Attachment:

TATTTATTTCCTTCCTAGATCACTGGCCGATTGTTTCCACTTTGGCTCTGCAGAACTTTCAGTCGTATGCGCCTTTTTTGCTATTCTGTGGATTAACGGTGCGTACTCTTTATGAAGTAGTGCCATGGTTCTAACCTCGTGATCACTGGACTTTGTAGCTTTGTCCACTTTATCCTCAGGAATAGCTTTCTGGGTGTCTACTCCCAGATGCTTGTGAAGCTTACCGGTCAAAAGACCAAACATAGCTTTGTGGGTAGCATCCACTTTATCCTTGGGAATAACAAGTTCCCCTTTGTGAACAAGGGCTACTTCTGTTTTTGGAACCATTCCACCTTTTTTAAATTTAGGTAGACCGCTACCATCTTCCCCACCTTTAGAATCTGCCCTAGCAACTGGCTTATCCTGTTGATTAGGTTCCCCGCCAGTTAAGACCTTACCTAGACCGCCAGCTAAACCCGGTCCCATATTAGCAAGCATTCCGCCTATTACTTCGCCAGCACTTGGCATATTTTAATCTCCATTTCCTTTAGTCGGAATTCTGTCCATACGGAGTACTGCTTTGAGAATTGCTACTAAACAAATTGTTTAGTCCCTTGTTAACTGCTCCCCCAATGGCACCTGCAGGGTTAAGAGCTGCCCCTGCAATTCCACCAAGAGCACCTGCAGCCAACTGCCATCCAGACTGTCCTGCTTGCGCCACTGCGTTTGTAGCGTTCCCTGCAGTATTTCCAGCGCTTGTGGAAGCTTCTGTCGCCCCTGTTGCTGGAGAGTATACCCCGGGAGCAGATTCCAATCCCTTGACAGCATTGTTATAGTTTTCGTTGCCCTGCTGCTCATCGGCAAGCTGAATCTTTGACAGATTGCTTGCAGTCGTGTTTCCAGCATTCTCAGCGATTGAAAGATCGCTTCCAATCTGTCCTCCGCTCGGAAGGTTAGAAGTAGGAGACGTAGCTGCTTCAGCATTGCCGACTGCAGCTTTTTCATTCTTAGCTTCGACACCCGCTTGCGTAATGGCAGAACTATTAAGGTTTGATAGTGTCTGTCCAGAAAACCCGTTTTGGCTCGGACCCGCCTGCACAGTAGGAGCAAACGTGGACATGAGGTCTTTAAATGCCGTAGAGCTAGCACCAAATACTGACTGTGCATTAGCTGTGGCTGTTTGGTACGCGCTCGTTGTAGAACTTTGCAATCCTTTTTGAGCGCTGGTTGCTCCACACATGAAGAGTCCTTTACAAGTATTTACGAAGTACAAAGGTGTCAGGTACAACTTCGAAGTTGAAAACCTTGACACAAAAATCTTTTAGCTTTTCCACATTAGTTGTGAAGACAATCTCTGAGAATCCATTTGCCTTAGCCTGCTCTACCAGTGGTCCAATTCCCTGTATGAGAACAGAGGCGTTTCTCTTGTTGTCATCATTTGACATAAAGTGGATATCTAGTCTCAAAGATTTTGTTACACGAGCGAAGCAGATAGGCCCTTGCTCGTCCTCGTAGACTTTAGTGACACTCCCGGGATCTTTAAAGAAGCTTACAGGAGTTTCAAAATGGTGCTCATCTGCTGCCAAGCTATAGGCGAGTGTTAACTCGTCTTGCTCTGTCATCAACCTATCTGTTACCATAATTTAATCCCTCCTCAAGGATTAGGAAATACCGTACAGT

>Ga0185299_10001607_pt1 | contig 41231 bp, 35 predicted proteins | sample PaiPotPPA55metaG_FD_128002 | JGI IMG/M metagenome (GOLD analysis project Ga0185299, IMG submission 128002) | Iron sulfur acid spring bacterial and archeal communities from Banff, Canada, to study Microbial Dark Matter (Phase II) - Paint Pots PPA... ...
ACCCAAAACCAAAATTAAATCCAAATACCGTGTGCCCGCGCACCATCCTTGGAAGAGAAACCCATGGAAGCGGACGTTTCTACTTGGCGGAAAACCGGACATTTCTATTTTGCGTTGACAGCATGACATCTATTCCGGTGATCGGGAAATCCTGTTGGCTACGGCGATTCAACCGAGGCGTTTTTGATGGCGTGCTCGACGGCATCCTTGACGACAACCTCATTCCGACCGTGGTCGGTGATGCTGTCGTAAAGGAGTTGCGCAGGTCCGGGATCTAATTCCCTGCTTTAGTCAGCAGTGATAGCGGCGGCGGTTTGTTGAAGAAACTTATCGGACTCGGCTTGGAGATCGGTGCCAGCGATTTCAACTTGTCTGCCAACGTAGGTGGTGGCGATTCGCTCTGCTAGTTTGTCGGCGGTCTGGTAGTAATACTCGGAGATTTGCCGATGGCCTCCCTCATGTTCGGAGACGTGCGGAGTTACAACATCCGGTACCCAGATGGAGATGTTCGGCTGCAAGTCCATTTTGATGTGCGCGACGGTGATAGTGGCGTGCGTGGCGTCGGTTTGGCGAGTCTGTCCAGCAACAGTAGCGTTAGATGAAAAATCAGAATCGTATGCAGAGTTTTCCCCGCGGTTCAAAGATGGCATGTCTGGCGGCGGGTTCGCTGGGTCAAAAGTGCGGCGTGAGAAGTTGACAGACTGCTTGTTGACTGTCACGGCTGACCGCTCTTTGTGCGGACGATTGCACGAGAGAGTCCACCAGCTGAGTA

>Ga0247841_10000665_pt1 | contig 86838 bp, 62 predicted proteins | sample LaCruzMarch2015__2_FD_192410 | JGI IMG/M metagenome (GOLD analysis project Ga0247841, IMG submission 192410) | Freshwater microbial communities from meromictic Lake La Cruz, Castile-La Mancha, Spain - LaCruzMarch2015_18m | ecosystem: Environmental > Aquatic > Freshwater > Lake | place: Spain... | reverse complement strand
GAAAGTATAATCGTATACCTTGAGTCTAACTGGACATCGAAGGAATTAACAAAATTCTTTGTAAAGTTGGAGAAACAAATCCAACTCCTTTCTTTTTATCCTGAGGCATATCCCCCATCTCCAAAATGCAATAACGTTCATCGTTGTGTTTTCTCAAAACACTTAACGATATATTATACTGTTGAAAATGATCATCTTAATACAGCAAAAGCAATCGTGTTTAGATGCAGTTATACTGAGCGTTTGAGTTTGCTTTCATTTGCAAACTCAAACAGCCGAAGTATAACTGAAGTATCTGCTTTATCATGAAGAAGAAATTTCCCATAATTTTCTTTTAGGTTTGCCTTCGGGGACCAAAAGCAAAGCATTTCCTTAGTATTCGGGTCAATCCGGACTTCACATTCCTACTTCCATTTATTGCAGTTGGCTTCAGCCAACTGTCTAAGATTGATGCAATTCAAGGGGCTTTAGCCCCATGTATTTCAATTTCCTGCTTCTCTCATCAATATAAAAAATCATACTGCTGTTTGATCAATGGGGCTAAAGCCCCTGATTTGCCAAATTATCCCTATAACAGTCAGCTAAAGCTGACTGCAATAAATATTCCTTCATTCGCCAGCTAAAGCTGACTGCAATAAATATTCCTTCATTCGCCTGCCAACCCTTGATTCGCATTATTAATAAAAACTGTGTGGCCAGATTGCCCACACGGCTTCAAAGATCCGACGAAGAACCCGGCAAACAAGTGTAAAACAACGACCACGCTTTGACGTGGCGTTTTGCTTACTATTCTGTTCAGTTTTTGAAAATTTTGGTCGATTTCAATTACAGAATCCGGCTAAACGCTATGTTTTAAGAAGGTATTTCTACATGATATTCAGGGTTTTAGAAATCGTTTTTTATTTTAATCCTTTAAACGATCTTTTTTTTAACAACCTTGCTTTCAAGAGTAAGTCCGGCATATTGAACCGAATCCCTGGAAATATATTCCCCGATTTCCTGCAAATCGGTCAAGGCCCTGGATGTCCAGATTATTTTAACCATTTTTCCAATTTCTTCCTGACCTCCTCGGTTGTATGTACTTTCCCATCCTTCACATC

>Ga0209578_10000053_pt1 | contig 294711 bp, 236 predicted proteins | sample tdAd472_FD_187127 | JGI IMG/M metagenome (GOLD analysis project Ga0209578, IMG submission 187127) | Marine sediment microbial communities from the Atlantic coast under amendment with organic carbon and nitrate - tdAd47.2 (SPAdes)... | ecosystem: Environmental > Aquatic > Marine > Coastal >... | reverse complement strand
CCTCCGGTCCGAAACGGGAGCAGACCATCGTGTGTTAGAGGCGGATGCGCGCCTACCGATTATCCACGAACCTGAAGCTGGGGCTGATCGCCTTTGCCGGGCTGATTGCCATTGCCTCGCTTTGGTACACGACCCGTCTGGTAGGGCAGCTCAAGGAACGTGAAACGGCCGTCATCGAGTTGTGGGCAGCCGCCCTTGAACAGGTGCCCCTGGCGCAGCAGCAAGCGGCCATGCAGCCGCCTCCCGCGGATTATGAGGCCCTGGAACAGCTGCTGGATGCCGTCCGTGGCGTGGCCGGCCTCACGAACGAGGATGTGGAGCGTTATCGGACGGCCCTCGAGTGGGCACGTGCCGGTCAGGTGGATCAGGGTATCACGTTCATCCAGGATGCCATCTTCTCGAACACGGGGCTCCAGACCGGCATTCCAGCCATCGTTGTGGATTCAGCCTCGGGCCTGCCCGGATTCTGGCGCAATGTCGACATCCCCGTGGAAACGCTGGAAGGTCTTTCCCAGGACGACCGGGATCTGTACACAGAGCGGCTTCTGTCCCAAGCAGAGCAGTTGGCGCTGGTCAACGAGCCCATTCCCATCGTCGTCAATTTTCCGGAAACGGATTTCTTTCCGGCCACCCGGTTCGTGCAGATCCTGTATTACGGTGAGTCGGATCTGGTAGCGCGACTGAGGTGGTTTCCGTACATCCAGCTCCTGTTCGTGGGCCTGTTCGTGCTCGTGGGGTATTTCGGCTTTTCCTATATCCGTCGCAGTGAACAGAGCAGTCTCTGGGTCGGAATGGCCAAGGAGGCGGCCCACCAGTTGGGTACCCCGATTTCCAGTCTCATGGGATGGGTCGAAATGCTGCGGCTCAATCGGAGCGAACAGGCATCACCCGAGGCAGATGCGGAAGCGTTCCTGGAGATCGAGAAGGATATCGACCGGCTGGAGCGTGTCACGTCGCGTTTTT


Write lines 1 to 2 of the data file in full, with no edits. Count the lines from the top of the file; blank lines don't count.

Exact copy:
TATTTATTTCCTTCCTAGATCACTGGCCGATTGTTTCCACTTTGGCTCTGCAGAACTTTCAGTCGTATGCGCCTTTTTTGCTATTCTGTGGATTAACGGTGCGTACTCTTTATGAAGTAGTGCCATGGTTCTAACCTCGTGATCACTGGACTTTGTAGCTTTGTCCACTTTATCCTCAGGAATAGCTTTCTGGGTGTCTACTCCCAGATGCTTGTGAAGCTTACCGGTCAAAAGACCAAACATAGCTTTGTGGGTAGCATCCACTTTATCCTTGGGAATAACAAGTTCCCCTTTGTGAACAAGGGCTACTTCTGTTTTTGGAACCATTCCACCTTTTTTAAATTTAGGTAGACCGCTACCATCTTCCCCACCTTTAGAATCTGCCCTAGCAACTGGCTTATCCTGTTGATTAGGTTCCCCGCCAGTTAAGACCTTACCTAGACCGCCAGCTAAACCCGGTCCCATATTAGCAAGCATTCCGCCTATTACTTCGCCAGCACTTGGCATATTTTAATCTCCATTTCCTTTAGTCGGAATTCTGTCCATACGGAGTACTGCTTTGAGAATTGCTACTAAACAAATTGTTTAGTCCCTTGTTAACTGCTCCCCCAATGGCACCTGCAGGGTTAAGAGCTGCCCCTGCAATTCCACCAAGAGCACCTGCAGCCAACTGCCATCCAGACTGTCCTGCTTGCGCCACTGCGTTTGTAGCGTTCCCTGCAGTATTTCCAGCGCTTGTGGAAGCTTCTGTCGCCCCTGTTGCTGGAGAGTATACCCCGGGAGCAGATTCCAATCCCTTGACAGCATTGTTATAGTTTTCGTTGCCCTGCTGCTCATCGGCAAGCTGAATCTTTGACAGATTGCTTGCAGTCGTGTTTCCAGCATTCTCAGCGATTGAAAGATCGCTTCCAATCTGTCCTCCGCTCGGAAGGTTAGAAGTAGGAGACGTAGCTGCTTCAGCATTGCCGACTGCAGCTTTTTCATTCTTAGCTTCGACACCCGCTTGCGTAATGGCAGAACTATTAAGGTTTGATAGTGTCTGTCCAGAAAACCCGTTTTGGCTCGGACCCGCCTGCACAGTAGGAGCAAACGTGGACATGAGGTCTTTAAATGCCGTAGAGCTAGCACCAAATACTGACTGTGCATTAGCTGTGGCTGTTTGGTACGCGCTCGTTGTAGAACTTTGCAATCCTTTTTGAGCGCTGGTTGCTCCACACATGAAGAGTCCTTTACAAGTATTTACGAAGTACAAAGGTGTCAGGTACAACTTCGAAGTTGAAAACCTTGACACAAAAATCTTTTAGCTTTTCCACATTAGTTGTGAAGACAATCTCTGAGAATCCATTTGCCTTAGCCTGCTCTACCAGTGGTCCAATTCCCTGTATGAGAACAGAGGCGTTTCTCTTGTTGTCATCATTTGACATAAAGTGGATATCTAGTCTCAAAGATTTTGTTACACGAGCGAAGCAGATAGGCCCTTGCTCGTCCTCGTAGACTTTAGTGACACTCCCGGGATCTTTAAAGAAGCTTACAGGAGTTTCAAAATGGTGCTCATCTGCTGCCAAGCTATAGGCGAGTGTTAACTCGTCTTGCTCTGTCATCAACCTATCTGTTACCATAATTTAATCCCTCCTCAAGGATTAGGAAATACCGTACAGT

>Ga0185299_10001607_pt1 | contig 41231 bp, 35 predicted proteins | sample PaiPotPPA55metaG_FD_128002 | JGI IMG/M metagenome (GOLD analysis project Ga0185299, IMG submission 128002) | Iron sulfur acid spring bacterial and archeal communities from Banff, Canada, to study Microbial Dark Matter (Phase II) - Paint Pots PPA... ...